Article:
While the first quotation clearly goes under the category of “Stranger,” the second quotation may fit under all three categories. In the end you may collapse categories or expand them – it will be an iterative process. As you continue interviewing, you may find that certain patterns emerge and you may want to address these directly in your interviews. For example, you may say to someone, “I’ve noticed from a number of the interviews I’ve done that people often speak of restlessness, of feeling like they’ve never really put down roots here” – does that describe your experience at all? or “have you ever feel that way or not?

The challenge here is to move deeper into your interviews, to recognize if patterns are emerging, and to explore them without asking leading questions. One way is to present a range of responses. For example, you’ve found from your interviews that: “some people have said they felt right at home here; others say they have never felt at home here – that they feel they just don’t have any roots here.” What has your experience been?

Establishing Rapport: Finally, and most importantly, you will want to establish a comfortable rapport with people. This means really listening to what people have to say to you; enjoying the interview-conversation; and appreciating the gift you are being given by the historians who are willing to share with you their story and their lives, as well as their time and energy. The more natural and comfortable you can be, the more comfortable they will be. So keep in mind these tips, but in the end, relax and with both humility and self-assuredness, be yourself-in-conversation-with-another who has much to share.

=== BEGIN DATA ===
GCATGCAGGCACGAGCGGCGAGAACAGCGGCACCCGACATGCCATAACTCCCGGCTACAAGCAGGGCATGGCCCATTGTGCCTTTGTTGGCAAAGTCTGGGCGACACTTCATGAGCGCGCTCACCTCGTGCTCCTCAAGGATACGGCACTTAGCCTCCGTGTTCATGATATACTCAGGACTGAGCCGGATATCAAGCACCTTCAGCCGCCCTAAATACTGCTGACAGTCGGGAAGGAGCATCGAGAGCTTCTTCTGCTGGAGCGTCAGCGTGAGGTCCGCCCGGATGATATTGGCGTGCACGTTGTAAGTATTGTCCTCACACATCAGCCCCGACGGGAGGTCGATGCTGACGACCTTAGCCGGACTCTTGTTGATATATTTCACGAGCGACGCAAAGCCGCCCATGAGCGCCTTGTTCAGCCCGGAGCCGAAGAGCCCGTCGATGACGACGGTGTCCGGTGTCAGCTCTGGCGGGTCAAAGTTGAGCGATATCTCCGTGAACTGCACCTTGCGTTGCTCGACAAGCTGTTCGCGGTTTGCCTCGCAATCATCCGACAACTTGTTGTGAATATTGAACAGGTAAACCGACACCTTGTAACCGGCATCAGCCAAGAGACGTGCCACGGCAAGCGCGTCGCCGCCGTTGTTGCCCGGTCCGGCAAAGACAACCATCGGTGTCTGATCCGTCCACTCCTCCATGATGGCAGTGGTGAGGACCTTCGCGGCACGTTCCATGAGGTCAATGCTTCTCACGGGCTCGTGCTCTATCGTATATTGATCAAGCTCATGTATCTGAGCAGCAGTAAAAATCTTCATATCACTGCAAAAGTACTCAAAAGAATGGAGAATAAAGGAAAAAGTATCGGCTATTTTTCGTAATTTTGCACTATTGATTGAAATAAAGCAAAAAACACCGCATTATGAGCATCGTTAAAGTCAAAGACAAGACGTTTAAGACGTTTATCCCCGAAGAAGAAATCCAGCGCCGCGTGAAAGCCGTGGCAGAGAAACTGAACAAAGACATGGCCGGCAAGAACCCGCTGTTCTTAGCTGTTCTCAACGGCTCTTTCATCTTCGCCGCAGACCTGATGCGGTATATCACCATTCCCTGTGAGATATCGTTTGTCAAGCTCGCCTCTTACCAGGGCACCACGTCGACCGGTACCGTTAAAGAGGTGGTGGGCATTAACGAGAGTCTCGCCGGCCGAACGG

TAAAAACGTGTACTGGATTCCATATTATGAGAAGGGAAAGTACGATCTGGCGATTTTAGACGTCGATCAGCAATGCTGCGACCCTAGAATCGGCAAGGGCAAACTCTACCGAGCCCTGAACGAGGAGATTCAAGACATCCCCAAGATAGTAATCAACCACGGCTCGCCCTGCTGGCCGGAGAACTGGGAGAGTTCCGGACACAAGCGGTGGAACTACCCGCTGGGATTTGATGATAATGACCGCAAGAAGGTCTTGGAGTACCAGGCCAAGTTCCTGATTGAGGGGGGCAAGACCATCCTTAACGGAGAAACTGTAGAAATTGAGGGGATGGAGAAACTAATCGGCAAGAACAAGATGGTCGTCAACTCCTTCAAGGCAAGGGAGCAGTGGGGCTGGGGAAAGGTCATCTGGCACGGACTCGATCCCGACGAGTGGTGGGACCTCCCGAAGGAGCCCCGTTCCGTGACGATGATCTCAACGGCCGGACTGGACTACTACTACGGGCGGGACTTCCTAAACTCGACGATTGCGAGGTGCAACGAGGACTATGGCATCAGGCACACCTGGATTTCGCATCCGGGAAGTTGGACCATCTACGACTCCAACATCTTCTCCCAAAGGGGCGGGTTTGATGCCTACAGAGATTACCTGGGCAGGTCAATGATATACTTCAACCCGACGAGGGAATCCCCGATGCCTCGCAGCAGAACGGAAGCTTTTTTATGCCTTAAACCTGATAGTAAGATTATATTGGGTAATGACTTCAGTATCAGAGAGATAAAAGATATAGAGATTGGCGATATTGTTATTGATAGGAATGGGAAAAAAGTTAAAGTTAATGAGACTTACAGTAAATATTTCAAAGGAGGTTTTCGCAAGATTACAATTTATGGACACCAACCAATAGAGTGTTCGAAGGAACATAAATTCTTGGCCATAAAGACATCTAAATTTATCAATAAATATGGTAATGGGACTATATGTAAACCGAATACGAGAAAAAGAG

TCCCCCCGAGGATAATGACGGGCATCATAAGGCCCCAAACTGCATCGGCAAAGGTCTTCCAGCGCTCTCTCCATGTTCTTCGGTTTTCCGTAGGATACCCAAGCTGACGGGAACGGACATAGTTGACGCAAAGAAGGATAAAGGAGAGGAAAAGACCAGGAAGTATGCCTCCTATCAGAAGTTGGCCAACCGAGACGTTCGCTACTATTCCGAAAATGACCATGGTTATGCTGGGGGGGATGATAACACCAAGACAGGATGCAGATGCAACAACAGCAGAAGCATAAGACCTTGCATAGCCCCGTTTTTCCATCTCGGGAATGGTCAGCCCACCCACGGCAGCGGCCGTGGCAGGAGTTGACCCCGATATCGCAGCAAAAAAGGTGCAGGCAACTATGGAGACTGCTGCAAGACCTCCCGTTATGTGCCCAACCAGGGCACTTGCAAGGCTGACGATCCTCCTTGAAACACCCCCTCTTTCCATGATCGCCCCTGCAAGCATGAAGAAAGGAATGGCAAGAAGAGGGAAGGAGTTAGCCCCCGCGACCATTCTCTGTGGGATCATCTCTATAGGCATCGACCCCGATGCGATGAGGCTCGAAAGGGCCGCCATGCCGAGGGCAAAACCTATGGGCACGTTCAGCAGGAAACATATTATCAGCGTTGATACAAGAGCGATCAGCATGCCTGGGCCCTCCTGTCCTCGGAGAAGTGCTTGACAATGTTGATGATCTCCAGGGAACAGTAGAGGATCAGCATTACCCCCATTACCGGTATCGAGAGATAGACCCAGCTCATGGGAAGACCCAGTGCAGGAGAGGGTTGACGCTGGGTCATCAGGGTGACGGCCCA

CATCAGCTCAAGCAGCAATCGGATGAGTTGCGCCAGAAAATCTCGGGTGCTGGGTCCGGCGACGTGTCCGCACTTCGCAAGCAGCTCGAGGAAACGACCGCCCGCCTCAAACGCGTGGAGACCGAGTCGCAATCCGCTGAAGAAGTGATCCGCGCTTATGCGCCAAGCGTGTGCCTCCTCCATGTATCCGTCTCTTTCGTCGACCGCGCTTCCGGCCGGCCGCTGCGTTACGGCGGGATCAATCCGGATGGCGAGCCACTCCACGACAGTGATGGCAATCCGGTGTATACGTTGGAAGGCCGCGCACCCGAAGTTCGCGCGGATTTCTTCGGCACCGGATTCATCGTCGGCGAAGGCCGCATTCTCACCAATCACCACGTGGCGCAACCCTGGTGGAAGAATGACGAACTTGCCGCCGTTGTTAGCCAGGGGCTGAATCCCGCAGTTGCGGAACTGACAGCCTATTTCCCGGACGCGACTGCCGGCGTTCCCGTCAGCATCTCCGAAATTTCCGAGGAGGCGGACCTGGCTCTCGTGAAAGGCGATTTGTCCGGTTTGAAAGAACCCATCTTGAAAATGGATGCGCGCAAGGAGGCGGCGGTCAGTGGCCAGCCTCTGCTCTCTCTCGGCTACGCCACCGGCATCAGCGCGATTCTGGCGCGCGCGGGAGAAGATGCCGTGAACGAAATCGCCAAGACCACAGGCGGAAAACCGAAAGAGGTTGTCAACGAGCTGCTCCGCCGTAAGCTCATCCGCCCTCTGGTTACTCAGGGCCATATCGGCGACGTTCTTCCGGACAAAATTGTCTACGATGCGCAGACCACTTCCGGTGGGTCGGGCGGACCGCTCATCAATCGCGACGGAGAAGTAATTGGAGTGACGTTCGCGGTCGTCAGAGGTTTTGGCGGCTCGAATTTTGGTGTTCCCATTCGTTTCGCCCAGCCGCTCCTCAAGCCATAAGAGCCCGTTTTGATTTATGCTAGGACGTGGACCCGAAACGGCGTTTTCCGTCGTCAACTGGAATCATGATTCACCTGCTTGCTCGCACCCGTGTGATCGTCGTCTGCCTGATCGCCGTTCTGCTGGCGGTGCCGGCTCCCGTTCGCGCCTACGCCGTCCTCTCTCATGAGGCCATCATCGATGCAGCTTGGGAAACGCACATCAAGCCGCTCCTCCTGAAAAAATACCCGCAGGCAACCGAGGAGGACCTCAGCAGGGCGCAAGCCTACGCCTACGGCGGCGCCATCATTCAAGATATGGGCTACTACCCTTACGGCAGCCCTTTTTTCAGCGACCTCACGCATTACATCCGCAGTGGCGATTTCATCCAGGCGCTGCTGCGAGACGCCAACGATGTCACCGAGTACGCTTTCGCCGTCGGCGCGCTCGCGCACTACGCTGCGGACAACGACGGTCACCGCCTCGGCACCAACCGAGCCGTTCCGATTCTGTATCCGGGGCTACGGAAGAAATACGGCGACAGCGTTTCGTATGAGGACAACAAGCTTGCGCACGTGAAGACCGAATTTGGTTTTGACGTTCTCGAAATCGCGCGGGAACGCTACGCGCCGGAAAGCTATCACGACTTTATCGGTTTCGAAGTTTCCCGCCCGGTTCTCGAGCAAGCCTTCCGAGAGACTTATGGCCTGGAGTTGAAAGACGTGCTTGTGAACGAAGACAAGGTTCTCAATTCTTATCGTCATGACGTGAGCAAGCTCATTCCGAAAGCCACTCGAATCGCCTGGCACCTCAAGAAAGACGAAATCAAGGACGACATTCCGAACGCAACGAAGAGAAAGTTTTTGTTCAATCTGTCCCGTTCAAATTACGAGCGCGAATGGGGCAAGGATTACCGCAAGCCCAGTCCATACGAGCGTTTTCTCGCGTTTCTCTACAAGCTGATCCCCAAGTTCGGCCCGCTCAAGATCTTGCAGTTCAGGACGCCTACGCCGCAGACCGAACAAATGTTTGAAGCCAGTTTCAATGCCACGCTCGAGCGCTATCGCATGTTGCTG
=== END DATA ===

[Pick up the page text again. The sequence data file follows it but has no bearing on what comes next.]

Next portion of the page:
Reflecting: Which of course, also means thinking about who you are in interaction with an other!

The inter/view engages students in a dialogue – in an exchange between two subjects. It as, as Portelli describes it a “mutual sighting” (1991:31). This we’ll talk about later!

Note: We may ask to see your journals in order to best advise you with regard to your research. They will be essential to conducting and writing up the research and will provide the raw material for our discussions and workshops.


  1. Taken from the transcript of an interview with Andreson; SR3 stands for Susan Rose, interview #3 (consecutively numbered); page 12.
  2. In the tradition of oral history work, interviewees or narrators are considered to be the experts, the  “historians.” Interviewers are considered the “students,” who through asking, listening, recording, and analyzing both similarities and differences, consistencies and contradictions across people’s testimonies, can learn much about people’s lives and how they interact with larger social forces.